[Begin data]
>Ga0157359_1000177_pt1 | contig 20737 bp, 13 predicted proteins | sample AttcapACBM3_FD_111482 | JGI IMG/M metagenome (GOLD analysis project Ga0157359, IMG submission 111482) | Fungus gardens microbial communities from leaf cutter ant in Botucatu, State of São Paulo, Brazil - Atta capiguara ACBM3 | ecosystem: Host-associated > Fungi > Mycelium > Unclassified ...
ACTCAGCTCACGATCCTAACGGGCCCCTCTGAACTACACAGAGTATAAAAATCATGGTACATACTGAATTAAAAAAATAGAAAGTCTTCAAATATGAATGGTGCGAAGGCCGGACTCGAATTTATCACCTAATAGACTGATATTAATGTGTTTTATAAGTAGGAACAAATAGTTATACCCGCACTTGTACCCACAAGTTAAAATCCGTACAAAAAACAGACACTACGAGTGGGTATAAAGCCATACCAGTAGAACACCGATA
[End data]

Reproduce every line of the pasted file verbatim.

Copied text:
>Ga0157359_1000177_pt1 | contig 20737 bp, 13 predicted proteins | sample AttcapACBM3_FD_111482 | JGI IMG/M metagenome (GOLD analysis project Ga0157359, IMG submission 111482) | Fungus gardens microbial communities from leaf cutter ant in Botucatu, State of São Paulo, Brazil - Atta capiguara ACBM3 | ecosystem: Host-associated > Fungi > Mycelium > Unclassified ...
ACTCAGCTCACGATCCTAACGGGCCCCTCTGAACTACACAGAGTATAAAAATCATGGTACATACTGAATTAAAAAAATAGAAAGTCTTCAAATATGAATGGTGCGAAGGCCGGACTCGAATTTATCACCTAATAGACTGATATTAATGTGTTTTATAAGTAGGAACAAATAGTTATACCCGCACTTGTACCCACAAGTTAAAATCCGTACAAAAAACAGACACTACGAGTGGGTATAAAGCCATACCAGTAGAACACCGATA